Good points. I think the emphasis on natural regeneration is a case of the pendulum swinging back to counter the hype and hoopla that often accompanies big tree planting projects (the criticism surrounding the Trillion Trees project as an example). And it is true that natural regeneration does work better in many cases but much of the examples the Robin Chazdon and others cite or refer to involve degraded areas that are continuous with larger intact ecosystems (such as near Nyungwe, Kibale etc). When degraded forests/ecosystems abut such larger intact forests/ecosystems, there are opportunities for natural recovery through seed dispersal from adjoining areas etc.

The question about active restoration arises when such degraded areas are in the middle of nowhere or if seed sources or mother plants are simply not there in the landscape anymore. In our own case, we found that rainforest fragments that were more isolated responded better to active restoration, while those near larger tracts of forest less so (and could be left to themselves for more efficient use of resources).

Right now as a part of our restoration efforts, we are also experimenting with different restoration treatment methods (leave it alone, weeding only, seeding only, weeding+seeding etc) to assess what works better or how the recovery differs under different treatments.

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Another interesting article from a while ago by Ashish Kothari on the net zero greenwash that is taking root in policy circles:

The ‘net-zero’ greenwash

Climate crisis and biodiversity loss are becoming impossible to ignore

13 July 2021, Ashish Kothari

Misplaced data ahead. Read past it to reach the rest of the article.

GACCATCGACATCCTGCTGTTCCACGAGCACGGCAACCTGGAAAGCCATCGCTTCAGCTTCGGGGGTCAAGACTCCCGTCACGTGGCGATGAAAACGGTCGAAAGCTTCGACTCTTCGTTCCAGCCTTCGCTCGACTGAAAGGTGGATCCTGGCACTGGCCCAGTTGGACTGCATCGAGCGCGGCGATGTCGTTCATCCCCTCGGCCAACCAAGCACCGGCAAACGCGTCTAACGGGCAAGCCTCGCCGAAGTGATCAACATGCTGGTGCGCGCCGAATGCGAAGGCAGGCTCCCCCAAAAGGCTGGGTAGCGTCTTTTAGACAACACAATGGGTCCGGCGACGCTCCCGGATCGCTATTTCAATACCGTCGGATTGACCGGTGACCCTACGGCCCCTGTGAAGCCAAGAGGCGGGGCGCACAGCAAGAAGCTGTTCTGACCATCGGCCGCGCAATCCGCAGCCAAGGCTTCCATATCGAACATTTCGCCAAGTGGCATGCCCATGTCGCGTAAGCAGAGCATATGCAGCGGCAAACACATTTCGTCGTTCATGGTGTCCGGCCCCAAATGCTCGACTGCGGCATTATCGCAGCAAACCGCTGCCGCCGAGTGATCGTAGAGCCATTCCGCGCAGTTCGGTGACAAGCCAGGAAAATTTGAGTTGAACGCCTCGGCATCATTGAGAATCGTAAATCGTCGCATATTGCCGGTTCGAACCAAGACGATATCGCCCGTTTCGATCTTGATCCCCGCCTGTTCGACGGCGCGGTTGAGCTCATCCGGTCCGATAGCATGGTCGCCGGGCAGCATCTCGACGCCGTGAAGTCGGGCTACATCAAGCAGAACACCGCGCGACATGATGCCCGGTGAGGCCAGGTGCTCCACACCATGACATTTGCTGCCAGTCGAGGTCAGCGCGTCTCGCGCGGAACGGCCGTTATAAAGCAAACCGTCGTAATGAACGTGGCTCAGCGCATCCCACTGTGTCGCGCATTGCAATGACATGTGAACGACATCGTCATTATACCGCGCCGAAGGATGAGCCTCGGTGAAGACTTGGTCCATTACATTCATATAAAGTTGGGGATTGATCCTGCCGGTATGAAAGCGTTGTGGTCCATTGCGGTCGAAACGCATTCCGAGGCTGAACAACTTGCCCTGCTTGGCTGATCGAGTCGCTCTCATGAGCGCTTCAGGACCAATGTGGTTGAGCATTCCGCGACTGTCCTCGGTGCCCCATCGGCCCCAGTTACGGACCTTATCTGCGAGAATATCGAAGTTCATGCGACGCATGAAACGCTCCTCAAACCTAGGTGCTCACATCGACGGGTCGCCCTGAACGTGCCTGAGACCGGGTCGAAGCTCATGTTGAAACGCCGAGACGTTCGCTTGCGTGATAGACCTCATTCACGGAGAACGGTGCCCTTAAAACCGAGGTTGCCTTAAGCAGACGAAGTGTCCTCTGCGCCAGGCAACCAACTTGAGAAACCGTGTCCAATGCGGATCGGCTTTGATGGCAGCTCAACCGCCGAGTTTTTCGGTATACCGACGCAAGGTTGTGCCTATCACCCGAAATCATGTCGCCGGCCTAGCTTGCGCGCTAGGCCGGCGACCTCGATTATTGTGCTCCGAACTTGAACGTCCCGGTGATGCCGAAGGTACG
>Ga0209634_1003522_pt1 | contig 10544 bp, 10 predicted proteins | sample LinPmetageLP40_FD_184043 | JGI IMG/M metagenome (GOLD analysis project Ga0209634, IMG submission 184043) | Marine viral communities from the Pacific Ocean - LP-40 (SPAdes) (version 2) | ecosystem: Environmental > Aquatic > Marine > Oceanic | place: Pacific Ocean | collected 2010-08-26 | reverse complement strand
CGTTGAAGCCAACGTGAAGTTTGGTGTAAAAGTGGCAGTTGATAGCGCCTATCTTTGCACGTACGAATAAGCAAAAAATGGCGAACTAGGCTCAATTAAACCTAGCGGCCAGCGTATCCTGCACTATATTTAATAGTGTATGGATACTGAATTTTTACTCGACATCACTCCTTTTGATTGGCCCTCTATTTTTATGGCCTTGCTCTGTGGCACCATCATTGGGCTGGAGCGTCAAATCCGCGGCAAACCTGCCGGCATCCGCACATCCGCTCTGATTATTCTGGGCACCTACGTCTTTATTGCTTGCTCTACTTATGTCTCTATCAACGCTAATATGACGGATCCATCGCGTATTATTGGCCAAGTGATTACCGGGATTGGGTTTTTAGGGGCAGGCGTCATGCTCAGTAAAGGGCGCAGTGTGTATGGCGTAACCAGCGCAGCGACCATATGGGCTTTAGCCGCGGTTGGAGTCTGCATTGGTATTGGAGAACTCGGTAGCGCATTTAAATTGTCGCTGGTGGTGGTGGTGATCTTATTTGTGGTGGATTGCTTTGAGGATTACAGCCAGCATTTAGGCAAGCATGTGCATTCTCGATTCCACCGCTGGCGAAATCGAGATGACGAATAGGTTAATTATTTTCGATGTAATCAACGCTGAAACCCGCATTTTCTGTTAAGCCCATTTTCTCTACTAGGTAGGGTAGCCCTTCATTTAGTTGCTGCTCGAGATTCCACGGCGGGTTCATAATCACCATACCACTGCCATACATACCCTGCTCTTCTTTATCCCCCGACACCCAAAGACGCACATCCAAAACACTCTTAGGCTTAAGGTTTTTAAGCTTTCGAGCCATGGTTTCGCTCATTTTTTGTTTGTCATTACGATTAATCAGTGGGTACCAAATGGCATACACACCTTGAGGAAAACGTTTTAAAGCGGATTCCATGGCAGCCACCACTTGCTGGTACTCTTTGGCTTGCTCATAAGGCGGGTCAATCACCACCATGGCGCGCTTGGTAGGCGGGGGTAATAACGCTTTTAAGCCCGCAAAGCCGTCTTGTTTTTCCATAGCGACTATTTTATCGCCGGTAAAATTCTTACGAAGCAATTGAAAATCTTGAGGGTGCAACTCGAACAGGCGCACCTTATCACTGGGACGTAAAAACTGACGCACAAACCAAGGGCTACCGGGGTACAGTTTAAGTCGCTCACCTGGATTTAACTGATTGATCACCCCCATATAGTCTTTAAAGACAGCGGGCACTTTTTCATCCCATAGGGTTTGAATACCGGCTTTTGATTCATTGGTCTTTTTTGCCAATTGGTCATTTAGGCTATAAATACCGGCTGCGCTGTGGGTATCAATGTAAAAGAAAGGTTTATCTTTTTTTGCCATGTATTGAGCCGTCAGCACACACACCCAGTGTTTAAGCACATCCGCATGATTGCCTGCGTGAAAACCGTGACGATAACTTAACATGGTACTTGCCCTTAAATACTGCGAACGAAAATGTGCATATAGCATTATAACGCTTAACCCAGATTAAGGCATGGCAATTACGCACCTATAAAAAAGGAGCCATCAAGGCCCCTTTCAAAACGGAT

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Dr Chazdon’s plenary at ATREE on Assisted natural regeneration of tropical forests: a cost-effective nature-based solution for conservation & restoration.

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A new scientific publication from the Anamalai Hills Rainforest Restoration project under the Western Ghats Programme of the Nature Conservation Foundation (NCF). Free access as of now:
Hariharan, P., & Raman, T. R. S. 2021. Active restoration fosters better recovery of tropical rainforest birds than natural regeneration in degraded forest fragments. Journal of Applied Ecology, Online Early (12 pages). DOI: 10.1111/1365-­2664.14052

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This appeared in the Economic Times today. Has a number of relevant points flagged for those of us engaged in tree planting programs.

Here’s a screenshot of the e-paper in case its pay-walled.

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Also sharing this article that I wrote with Dr MD Madhusudan a little while ago. Appeared in The Hindu Sunday Magazine on 13th February 2022

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I learned recently that most of what we think of as “forests” in the Indian peninsula can be categorized more accurately as mesic savannas.

Had a related question from the same - what are the restoration strategies for the same? What would those look like for agroforestry interventions?

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Good question. Restoration of mesic savannas (spanning deciduous forests to dry thorn forests in forest type classification) would require focus on both trees and the near-continuous layer of grass cover. Tree densities would be usually at <10 to c. 300-350 per hectare along a moisture gradient, and there would be a good diversity of grasses, herbs, and shrubs to consider. In some ongoing restoration in the Mudumalai-Bandipur landscape, the grasses act to prevent re-invasion by weeds that were removed during restoration.

As for agro-forestry, I do not know very good examples. But some of the coffee plantations in the drier tracts of Kodagu and Hassan have a diverse native tree canopy with other edible fruit trees and crop plants.